Now, the length of the password is important.
But keeping one’s password very hard to guess is probably more important than that.
Jeffrey Goldberg, who works as a security guru for the 1Password password manager, believes that hackers are smart.
They don’t just go in there blindly and start to try out all eight letter user passwords.
Or even all nine letter passwords.
First, they go the route of guessing.
And basically, try to guess passwords which they think are likely to match the user’s password.
These type of hackers know a lot about how people work.
They also know how they create their passwords.
Possibly, they know it better than anyone else.
To put it another way, password hackers are talented people who know that everyone is telling everyone to add complexity to their passwords.
They know people now add uppercase letters as well as lowercase letters along with symbols to their passwords.
Hence, it has become slightly easier for them to know the actual patterns of password characters that online users like to default to.
Let’s take a few examples to further clarify how all of this should tie together.
If you think that instead of using LetMeIn, you’ll use something like LetMe1n as your password will grant you extra security then think again.
Your password isn’t that much stronger from LetMeIn.
Some users go with passwords such as “Password!” instead of the frankly awful choice of password.
Well, these users should know that Password! Isn’t actually much of an upgrade over “password”.
Some users may think that they are really smart for using such passwords.
But they should remember that a ton of other online users are also following a similar route to them.
Carnegie Mellon University Cylab Usable Privacy and Security Laboratory has done a lot of research on the matter.
And the lab has shown that humans actually fell into some very predictable types.
That’s why the lab found it very hard to judge the actual effectiveness of any type of password policy.
If someone tells everyone to make use of a number in their password then everyone would tend to gravitate towards using a similar number.
And too in the same position in their passwords.
If a site tells users to add capitalizations in their passwords then it is very likely that everyone will put these capitalizations in the same positions as well.
Of course, that does not mean that there is no way to make sure that one’s password is as secure as it can be.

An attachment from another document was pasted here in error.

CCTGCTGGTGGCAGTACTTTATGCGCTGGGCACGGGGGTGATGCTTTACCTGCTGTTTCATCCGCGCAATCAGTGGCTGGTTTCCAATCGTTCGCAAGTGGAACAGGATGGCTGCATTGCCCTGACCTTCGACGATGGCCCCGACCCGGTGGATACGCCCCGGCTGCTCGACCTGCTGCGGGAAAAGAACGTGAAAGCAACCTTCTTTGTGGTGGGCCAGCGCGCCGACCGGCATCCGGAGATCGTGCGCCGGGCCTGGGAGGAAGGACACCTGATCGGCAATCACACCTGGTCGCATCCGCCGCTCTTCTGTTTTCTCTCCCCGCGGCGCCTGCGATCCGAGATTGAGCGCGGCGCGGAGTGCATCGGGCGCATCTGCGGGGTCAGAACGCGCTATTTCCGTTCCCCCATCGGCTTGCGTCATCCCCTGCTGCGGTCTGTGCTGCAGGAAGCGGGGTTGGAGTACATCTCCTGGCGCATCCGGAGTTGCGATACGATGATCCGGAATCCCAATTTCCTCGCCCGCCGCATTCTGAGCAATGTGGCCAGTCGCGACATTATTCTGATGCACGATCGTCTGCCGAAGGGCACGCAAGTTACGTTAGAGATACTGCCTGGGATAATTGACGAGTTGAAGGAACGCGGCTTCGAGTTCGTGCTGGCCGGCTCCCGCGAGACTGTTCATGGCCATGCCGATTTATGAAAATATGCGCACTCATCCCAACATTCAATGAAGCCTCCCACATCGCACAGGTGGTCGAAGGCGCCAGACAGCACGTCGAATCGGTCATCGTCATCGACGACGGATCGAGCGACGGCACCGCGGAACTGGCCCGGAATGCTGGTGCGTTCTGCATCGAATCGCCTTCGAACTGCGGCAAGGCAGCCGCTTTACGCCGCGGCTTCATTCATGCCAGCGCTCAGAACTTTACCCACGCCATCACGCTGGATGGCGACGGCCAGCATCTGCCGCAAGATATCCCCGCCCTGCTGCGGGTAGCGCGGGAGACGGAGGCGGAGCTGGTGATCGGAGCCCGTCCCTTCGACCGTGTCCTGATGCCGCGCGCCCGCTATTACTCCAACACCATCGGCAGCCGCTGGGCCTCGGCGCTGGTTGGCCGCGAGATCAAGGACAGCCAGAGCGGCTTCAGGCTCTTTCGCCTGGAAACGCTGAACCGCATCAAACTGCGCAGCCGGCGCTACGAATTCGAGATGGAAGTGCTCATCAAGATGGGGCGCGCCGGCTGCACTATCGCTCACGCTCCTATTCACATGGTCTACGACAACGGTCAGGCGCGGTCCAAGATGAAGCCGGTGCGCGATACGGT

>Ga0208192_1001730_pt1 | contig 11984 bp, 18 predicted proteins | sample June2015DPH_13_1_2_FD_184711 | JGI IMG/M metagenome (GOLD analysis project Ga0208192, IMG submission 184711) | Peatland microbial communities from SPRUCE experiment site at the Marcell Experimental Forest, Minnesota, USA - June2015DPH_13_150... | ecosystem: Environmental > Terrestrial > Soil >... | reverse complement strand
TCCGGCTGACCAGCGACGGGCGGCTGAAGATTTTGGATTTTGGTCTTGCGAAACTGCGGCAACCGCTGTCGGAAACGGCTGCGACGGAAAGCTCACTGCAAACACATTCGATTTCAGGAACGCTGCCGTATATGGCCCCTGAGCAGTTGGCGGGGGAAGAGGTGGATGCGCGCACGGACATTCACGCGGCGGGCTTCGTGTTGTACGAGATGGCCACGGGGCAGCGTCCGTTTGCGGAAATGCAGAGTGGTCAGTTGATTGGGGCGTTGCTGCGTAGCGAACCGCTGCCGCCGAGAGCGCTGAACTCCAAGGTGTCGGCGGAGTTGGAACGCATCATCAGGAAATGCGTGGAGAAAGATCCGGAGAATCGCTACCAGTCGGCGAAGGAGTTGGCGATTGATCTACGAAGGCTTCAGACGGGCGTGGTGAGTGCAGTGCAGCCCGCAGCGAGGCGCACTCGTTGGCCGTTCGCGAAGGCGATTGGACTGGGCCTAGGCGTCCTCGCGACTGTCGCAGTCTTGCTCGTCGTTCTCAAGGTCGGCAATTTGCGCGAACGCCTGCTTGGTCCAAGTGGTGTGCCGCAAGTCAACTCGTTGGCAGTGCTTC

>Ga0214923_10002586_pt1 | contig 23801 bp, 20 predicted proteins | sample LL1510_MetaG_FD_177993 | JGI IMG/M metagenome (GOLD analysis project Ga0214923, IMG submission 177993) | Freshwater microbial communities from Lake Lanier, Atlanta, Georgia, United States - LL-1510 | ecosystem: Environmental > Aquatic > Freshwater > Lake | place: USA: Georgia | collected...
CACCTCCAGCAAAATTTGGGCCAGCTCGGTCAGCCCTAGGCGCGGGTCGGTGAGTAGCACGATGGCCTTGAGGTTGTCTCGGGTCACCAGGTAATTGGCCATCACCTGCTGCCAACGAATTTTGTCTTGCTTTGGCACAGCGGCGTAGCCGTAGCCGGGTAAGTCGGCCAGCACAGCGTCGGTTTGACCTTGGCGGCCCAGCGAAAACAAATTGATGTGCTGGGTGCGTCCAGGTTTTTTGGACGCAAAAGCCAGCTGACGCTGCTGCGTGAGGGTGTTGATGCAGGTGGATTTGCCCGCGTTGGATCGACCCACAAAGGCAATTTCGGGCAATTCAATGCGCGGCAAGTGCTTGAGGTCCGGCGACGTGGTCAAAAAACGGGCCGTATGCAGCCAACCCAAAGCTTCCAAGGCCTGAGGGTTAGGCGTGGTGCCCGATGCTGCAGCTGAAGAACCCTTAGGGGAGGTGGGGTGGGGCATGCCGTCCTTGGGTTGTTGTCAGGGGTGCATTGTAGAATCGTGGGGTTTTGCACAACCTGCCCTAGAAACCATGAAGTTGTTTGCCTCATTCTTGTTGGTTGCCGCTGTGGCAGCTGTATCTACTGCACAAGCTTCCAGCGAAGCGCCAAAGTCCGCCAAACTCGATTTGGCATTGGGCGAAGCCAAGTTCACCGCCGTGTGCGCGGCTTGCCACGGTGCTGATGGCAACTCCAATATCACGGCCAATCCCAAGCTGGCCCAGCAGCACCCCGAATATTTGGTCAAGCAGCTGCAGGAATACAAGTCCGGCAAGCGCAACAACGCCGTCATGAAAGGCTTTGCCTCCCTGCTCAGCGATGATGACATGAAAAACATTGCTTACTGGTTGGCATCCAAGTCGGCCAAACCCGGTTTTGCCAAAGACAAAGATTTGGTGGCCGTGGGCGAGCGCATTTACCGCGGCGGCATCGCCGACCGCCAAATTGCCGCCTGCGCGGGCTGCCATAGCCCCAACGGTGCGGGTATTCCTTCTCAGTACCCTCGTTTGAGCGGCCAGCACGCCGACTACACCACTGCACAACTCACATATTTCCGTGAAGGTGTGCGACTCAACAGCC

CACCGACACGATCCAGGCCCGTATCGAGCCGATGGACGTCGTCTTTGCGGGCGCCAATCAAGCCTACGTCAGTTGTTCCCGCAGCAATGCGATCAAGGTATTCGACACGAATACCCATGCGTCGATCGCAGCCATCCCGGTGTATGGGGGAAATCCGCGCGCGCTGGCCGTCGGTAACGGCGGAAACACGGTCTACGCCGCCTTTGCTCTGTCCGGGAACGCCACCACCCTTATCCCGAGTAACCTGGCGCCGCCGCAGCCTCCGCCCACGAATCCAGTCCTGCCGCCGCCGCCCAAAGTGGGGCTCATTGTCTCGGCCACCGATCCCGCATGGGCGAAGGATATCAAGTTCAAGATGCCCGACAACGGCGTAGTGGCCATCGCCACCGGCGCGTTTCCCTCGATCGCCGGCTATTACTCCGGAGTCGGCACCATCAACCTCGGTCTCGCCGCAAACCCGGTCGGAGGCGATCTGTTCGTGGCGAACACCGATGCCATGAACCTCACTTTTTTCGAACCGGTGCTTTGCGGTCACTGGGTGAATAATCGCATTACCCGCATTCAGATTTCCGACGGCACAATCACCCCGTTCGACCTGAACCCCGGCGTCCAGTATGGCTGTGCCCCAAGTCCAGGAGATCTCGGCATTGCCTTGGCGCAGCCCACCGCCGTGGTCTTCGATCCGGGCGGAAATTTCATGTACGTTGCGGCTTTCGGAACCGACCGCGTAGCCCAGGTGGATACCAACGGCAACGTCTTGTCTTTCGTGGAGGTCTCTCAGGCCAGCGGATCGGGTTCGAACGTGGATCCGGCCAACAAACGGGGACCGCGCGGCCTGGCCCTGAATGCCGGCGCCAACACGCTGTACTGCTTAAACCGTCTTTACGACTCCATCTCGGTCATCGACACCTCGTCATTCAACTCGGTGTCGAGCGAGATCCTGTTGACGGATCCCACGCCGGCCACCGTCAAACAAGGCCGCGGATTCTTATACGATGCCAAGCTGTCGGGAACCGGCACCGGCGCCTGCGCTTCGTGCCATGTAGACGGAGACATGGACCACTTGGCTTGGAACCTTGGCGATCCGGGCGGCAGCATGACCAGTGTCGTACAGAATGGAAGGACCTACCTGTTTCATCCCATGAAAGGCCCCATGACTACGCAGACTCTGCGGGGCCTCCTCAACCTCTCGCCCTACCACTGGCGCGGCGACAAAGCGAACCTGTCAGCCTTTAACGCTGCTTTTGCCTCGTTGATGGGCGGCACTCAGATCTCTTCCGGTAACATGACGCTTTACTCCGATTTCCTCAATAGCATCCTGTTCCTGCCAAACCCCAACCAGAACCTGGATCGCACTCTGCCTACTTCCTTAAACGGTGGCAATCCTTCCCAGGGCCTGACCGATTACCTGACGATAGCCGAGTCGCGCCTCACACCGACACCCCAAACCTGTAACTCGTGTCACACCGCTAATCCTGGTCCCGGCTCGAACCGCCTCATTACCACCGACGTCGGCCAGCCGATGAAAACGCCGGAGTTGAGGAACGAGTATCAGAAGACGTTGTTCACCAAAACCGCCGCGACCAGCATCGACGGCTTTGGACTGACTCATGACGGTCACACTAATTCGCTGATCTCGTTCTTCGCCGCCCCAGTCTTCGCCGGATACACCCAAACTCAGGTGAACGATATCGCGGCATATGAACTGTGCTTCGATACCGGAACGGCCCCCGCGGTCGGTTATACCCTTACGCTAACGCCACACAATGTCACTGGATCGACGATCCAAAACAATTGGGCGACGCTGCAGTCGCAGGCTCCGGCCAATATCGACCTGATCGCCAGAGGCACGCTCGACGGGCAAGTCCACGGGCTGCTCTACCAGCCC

The general rule does work to some extent:
Longer passwords are considerably more difficult to guess than shorters passwords.
The more unique one’s password is, the more safety it will provide to the user.
To help people in determining the strength of their password, the faculty working at Carnegie Mellon University have uploaded a user password strength tester.
This tester works online.
Everyone is free to use the tester so this is a great opportunity for people to know the real strength of their password.
To use the tool all you have to do is to type out an example password.
After that, the tool will analyze the password.
Then it will give you a warning if it finds out that you are also putting most of your uppercase letters and even your symbols where everyone else is placing them.
It will also warn you to not use dictionary words.
Because hackers find them easier to guess, that’s why.
This is a great online testing tool.
Especially for those online users who want a detailed feedback on how their passwords are doing based on a large neural network which consists of millions of samples.
With that said, it is also true that even if a user comes up with the strongest password in the world, it still would prove no match against hackers that roam the online world nowadays.
This is something that you will hear from all security experts.
Which is strange because security experts rarely agree on something.
The thing is, if a user is only coming up with passwords that the user himself/herself has come up with then that user is effectively the low-hanging fruit for modern hackers.
The Simple Problem With User Passwords
You don’t need us to tell you that the single biggest problem with using strong passwords is that they are very long.
And because of that, many users find it hard to remember them.
But that is also the reason why hackers find them tough to crack.
That only pushes online users to write their difficult passwords somewhere.
Usually, that somewhere is on a piece of paper.
Now, there is nothing wrong with writing on paper.
But the problem is, anyone who can see the paper can see the password.
Some users have the habit of reusing their difficult passwords across many of their online accounts.